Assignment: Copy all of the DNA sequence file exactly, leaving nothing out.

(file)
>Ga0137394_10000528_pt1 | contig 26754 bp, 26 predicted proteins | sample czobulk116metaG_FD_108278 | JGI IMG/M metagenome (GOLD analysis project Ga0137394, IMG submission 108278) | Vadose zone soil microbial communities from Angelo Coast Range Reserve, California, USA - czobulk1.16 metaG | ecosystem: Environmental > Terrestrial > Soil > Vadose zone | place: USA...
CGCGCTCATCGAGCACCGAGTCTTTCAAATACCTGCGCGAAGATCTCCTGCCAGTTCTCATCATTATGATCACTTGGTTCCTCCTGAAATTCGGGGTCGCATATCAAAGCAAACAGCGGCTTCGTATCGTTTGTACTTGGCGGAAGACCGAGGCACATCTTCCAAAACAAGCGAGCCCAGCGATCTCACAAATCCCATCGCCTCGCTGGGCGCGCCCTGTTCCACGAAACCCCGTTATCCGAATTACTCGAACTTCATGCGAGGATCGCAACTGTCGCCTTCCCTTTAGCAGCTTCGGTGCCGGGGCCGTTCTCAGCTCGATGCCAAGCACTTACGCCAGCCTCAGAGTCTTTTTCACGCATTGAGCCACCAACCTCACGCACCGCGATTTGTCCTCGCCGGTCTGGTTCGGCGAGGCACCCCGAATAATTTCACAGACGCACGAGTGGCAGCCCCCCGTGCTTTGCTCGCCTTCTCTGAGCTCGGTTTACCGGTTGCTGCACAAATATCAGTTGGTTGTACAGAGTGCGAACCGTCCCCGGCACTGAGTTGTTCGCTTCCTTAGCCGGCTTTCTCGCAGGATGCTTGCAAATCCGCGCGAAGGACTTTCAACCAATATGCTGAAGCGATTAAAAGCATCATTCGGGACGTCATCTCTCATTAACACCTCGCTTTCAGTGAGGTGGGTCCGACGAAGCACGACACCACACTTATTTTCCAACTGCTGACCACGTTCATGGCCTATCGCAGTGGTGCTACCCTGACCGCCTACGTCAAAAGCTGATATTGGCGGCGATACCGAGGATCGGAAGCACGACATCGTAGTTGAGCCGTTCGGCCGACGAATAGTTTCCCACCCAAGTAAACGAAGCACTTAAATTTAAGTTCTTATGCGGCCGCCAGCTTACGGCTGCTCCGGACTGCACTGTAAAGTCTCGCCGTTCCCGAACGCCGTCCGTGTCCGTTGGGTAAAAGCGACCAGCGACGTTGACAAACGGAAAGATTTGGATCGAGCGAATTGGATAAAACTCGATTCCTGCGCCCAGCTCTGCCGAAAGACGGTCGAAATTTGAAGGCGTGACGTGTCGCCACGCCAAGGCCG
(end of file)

>Ga0137394_10000528_pt1 | contig 26754 bp, 26 predicted proteins | sample czobulk116metaG_FD_108278 | JGI IMG/M metagenome (GOLD analysis project Ga0137394, IMG submission 108278) | Vadose zone soil microbial communities from Angelo Coast Range Reserve, California, USA - czobulk1.16 metaG | ecosystem: Environmental > Terrestrial > Soil > Vadose zone | place: USA...
CGCGCTCATCGAGCACCGAGTCTTTCAAATACCTGCGCGAAGATCTCCTGCCAGTTCTCATCATTATGATCACTTGGTTCCTCCTGAAATTCGGGGTCGCATATCAAAGCAAACAGCGGCTTCGTATCGTTTGTACTTGGCGGAAGACCGAGGCACATCTTCCAAAACAAGCGAGCCCAGCGATCTCACAAATCCCATCGCCTCGCTGGGCGCGCCCTGTTCCACGAAACCCCGTTATCCGAATTACTCGAACTTCATGCGAGGATCGCAACTGTCGCCTTCCCTTTAGCAGCTTCGGTGCCGGGGCCGTTCTCAGCTCGATGCCAAGCACTTACGCCAGCCTCAGAGTCTTTTTCACGCATTGAGCCACCAACCTCACGCACCGCGATTTGTCCTCGCCGGTCTGGTTCGGCGAGGCACCCCGAATAATTTCACAGACGCACGAGTGGCAGCCCCCCGTGCTTTGCTCGCCTTCTCTGAGCTCGGTTTACCGGTTGCTGCACAAATATCAGTTGGTTGTACAGAGTGCGAACCGTCCCCGGCACTGAGTTGTTCGCTTCCTTAGCCGGCTTTCTCGCAGGATGCTTGCAAATCCGCGCGAAGGACTTTCAACCAATATGCTGAAGCGATTAAAAGCATCATTCGGGACGTCATCTCTCATTAACACCTCGCTTTCAGTGAGGTGGGTCCGACGAAGCACGACACCACACTTATTTTCCAACTGCTGACCACGTTCATGGCCTATCGCAGTGGTGCTACCCTGACCGCCTACGTCAAAAGCTGATATTGGCGGCGATACCGAGGATCGGAAGCACGACATCGTAGTTGAGCCGTTCGGCCGACGAATAGTTTCCCACCCAAGTAAACGAAGCACTTAAATTTAAGTTCTTATGCGGCCGCCAGCTTACGGCTGCTCCGGACTGCACTGTAAAGTCTCGCCGTTCCCGAACGCCGTCCGTGTCCGTTGGGTAAAAGCGACCAGCGACGTTGACAAACGGAAAGATTTGGATCGAGCGAATTGGATAAAACTCGATTCCTGCGCCCAGCTCTGCCGAAAGACGGTCGAAATTTGAAGGCGTGACGTGTCGCCACGCCAAGGCCG